“A public discussion about training, which will influence the police chief, will influence the norms and the behaviors observed by beat cops. The police department, I believe, is open to citizen guidance. Do we have the right process in place? I don’t know. I think officers would love to have that surety of purpose.”

Have a public conversation with a diverse group of people

“Bring together a diversity of people — chosen not by race, but experience. Representatives of city council, a representative of police or public safety, a representative of the faith community, youth community and the business community. You need to know how to collectively accumulate your voice in such clarity that the sworn officers of the state, the paid officers of the state, can understand you. They work for you.

“We can only start where we are. I’m okay with that. We can decide where we go.”

George Scheer


George Scheer

George Scheer, Collaborative Director for Elsewhere Artist Collaborative, explains a little of what he’s learned about the grant writing process. Number one: Know what the foundations are passionate about and connect them with the right projects and artists.

Last week, George met with representatives from Weatherspoon Art Museum and Downtown Greensboro Inc. to identify locations for a new art installation project planned for downtown during ArtBeat Greensboro. The three organizations are collaborating to bring tape artist Michael Townsend to the city. The Weatherspoon Art Museum initiated the project, Elsewhere is providing artists for the night-time, guerilla-like installation, and Downtown Greensboro Inc. is providing additional resources and support for the project.

Details coming soon. Meantime, sample some of tape artist Michael Townsend’s work on his flickr page and Web site.

For more information about ArtBeat Greensboro, visit our blogsite.

sounds local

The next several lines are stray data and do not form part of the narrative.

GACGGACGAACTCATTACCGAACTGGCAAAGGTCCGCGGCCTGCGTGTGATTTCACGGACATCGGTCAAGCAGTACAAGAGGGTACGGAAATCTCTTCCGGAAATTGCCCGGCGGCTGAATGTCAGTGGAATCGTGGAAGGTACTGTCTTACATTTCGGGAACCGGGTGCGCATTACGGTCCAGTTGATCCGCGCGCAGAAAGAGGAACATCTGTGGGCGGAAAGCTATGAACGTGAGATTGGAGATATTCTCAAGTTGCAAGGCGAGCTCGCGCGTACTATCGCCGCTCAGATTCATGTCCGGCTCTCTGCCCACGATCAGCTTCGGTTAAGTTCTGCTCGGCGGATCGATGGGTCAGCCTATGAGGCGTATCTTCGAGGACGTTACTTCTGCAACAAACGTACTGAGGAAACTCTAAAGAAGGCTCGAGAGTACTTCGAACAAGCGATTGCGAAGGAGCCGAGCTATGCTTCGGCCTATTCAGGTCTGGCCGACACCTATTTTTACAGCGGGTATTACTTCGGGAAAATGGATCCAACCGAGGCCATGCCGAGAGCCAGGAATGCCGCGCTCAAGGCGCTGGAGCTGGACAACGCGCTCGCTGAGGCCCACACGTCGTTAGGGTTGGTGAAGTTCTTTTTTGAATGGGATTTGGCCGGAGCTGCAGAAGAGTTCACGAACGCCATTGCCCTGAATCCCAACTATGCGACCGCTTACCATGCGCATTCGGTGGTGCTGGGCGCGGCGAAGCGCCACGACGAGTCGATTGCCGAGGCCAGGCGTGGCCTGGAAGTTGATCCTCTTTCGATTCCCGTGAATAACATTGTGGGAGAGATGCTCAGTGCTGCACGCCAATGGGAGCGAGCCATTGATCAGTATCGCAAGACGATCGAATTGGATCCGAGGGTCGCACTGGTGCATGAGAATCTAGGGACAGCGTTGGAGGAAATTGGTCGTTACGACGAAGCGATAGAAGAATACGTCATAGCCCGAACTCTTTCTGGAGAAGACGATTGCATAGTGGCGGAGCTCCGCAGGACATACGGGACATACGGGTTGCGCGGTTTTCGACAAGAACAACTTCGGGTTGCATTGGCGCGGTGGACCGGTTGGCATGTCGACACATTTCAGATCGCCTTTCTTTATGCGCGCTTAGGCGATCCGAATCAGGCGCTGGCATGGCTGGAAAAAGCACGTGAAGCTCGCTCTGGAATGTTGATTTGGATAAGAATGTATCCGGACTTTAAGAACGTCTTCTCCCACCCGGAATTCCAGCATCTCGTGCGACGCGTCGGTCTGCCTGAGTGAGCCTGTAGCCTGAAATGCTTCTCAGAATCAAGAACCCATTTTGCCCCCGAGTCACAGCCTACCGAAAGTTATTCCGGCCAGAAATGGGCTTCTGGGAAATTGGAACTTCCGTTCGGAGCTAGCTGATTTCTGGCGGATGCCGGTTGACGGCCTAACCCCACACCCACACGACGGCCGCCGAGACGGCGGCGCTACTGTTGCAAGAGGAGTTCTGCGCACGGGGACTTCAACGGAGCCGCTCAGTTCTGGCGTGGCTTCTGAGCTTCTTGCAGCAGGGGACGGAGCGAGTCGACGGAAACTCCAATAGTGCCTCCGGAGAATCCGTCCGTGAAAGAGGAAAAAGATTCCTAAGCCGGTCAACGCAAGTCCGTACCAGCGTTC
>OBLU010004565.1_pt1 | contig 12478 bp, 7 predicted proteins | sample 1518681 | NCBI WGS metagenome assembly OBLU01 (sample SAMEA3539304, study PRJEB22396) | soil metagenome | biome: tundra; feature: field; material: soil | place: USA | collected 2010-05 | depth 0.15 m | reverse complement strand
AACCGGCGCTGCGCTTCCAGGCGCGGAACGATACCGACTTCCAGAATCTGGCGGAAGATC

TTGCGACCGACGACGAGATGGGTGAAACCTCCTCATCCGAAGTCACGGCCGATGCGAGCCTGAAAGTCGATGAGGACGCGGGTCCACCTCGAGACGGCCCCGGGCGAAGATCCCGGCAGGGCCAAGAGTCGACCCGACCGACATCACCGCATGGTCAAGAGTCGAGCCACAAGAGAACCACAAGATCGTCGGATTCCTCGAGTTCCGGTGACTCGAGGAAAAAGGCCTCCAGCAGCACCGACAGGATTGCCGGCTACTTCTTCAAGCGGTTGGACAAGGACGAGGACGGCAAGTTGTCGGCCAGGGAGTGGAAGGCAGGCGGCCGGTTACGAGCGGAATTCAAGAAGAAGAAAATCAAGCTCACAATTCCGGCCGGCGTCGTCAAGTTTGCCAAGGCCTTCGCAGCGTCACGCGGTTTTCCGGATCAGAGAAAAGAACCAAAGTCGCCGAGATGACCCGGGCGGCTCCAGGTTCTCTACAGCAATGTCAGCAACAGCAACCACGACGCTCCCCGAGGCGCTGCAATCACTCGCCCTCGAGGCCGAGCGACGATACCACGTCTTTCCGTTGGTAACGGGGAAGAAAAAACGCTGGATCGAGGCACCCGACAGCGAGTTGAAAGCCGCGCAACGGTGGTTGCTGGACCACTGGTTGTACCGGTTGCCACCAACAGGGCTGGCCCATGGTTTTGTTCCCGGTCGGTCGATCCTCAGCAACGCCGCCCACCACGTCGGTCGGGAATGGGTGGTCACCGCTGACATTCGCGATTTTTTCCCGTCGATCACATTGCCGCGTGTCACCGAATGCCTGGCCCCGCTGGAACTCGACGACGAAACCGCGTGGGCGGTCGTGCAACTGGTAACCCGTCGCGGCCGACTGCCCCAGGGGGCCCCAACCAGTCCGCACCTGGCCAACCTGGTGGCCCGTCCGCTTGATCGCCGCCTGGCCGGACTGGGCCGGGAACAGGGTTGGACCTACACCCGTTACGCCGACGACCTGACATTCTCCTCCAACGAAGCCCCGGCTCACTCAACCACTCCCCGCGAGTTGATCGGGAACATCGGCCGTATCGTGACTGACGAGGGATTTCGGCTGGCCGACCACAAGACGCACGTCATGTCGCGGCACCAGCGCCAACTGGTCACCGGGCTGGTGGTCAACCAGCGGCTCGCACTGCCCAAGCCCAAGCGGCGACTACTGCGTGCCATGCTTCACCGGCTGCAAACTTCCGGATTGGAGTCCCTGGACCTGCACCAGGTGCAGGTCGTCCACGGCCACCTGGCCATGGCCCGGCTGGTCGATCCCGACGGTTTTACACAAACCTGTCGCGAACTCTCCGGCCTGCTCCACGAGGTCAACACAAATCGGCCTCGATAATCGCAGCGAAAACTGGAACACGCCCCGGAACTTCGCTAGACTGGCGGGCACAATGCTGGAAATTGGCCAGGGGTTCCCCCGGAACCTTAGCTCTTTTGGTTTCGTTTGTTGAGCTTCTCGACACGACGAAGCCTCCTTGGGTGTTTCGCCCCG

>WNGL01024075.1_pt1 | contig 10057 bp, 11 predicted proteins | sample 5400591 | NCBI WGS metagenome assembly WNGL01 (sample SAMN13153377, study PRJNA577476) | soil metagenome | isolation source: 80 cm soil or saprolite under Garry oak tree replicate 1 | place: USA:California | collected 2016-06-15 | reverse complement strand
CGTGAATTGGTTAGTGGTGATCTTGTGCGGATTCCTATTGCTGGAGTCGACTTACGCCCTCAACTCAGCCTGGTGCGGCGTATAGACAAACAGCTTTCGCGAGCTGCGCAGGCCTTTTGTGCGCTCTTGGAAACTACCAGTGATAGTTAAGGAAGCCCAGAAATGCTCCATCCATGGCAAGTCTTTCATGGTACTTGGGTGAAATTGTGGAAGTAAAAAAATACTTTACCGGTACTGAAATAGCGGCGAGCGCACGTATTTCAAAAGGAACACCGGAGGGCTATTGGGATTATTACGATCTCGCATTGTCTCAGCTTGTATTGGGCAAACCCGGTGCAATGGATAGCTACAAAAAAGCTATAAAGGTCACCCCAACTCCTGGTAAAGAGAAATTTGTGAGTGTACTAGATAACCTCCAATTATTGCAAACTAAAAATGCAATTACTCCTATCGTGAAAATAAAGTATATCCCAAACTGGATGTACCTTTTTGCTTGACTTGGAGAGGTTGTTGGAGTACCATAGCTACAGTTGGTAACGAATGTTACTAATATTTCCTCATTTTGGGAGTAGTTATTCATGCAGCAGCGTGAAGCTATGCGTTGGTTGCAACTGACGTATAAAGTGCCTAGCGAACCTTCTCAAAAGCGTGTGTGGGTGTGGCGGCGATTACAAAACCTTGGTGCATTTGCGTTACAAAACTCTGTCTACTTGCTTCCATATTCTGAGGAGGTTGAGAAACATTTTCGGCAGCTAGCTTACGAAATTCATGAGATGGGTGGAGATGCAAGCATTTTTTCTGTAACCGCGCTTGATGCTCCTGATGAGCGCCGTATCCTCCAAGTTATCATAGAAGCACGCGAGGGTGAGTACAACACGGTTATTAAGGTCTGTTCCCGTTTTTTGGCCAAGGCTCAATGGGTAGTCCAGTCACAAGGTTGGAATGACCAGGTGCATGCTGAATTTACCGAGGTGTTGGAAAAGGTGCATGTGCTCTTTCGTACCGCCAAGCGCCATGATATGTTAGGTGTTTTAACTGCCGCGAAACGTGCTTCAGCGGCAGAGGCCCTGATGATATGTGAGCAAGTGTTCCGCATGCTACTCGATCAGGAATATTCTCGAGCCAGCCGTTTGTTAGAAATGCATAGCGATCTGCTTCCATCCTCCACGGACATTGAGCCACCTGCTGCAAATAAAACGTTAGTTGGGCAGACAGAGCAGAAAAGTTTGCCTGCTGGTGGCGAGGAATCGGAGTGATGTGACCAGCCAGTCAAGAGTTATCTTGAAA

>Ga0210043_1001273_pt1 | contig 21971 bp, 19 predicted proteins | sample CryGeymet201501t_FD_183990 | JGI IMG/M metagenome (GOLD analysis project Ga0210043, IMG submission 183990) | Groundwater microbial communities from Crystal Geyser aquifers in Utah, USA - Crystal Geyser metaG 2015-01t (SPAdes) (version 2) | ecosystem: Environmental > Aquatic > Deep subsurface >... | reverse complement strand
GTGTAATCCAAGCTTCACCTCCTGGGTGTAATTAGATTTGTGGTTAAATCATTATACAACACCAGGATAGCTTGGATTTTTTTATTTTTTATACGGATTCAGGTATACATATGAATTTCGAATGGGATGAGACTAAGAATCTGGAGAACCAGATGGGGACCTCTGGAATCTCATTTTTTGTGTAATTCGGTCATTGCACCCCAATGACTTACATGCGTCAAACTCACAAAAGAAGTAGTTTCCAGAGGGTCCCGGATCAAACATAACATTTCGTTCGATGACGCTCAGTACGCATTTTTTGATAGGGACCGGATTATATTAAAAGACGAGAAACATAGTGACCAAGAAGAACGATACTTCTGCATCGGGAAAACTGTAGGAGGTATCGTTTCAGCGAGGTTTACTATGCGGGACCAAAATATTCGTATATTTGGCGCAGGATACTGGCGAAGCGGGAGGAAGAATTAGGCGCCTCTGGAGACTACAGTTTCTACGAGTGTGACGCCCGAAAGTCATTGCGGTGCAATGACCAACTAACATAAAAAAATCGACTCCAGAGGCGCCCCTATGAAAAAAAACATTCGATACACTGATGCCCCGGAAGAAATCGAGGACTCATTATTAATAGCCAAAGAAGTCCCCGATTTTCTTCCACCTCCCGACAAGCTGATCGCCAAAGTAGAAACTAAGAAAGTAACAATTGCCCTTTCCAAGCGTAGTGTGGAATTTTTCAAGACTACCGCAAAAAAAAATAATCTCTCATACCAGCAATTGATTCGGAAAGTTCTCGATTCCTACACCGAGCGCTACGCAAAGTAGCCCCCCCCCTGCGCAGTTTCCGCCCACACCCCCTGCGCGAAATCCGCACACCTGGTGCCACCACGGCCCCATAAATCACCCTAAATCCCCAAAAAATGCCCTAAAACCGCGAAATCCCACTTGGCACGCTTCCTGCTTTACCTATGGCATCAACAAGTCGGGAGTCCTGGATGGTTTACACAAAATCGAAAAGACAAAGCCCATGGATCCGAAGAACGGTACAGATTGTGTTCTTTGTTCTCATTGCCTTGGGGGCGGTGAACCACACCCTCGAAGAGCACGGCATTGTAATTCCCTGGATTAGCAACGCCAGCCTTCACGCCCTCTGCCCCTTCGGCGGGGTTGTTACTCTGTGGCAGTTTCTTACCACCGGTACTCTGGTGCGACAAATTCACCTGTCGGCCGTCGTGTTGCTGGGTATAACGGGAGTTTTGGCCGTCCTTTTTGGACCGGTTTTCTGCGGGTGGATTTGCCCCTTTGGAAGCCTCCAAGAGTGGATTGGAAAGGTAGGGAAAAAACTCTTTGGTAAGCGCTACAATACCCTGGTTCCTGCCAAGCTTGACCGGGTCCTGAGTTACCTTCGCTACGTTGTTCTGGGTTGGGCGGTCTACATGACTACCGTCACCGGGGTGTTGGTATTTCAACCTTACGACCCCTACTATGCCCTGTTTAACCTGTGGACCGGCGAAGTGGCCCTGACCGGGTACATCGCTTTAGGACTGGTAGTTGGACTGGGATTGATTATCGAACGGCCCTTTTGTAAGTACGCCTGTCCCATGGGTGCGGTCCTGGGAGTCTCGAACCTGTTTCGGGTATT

Dawn Chorus

Photo by John Rash

Dawn Chorus
It could be said that founder Andrew Dudek himself is an unexplained phenomenon that dawns on Greensboro’s creative communities. The man behind Greensboro’s most loved record store, Gate City Noise, is now gate-keeper at Square One, a shared rehearsal space for hungry hipsters and music lovers just outside the old Glenwood Neighborhood. Dudek walks and talks a strong love for home-grown, community-nurtured music. That love comes through this shoegazer style of rock, which whispers of Iron and Wine behind a beautifully tense vocal styling reminiscent of the west’s Rocky Votolato. Only in this Dawn Chorus, the musical arrangements rise to fiercer, frentic, rock crescendos strong enough to make any shoegazer look up.

Dawn Chorus appears in this month’s Dotmatrix Project, June 26, at the Green Burro. The show is free and starts not-so-promptly at 8 or 9.

Fitness goals: Part II


Tonya and I are meeting today to discuss her online community marketing plan. Here are a few things we’ll talk about to help her grow her downtown pilates business in Greensboro.

Create a “Get Fit Pilates” blog. Tonya likes to write. And she has niche topic: Pilates, and, she’s trained in a muscle recovery technique for athletes called Muscle Activation Technique.

Post her schedule online. I have a friend who is interested in taking Tonya’s pilates class, but I don’t know where to find her schedule. She has paper brochures, but I lose them all the time. So we’ll create a page on her blog that’s dedicated to posting her class schedule.

Start a flickr account. A friend and a talented photographer has agreed to shoot some pictures of Tonya, and her studio. When I recently did a flickr search on pilates, there were very few good pictures. Some looked more like people doing yoga poses, or random shots of people in flexible poses, saying it was pilates. We could build Tonya’s online presence by starting a flickr account for her studio. There, we’ll post pictures of all kinds of women and body types doing the poses correctly. Then, in the comments section, we’ll explain the benefit behind the pose. We’ll tag each post with search terms, and her studio’s business location. We’ll use these photos for blog fodder throughout the year.

Create “reminder” emails and texts. One of the biggest obstacles to attending an exercise class is mustering up the motivation that you’ll feel better when you’re done. Email reminders, texts, and other messages strategically timed could do wonders for improving her client’s rate of consistent attendance.

To be continued …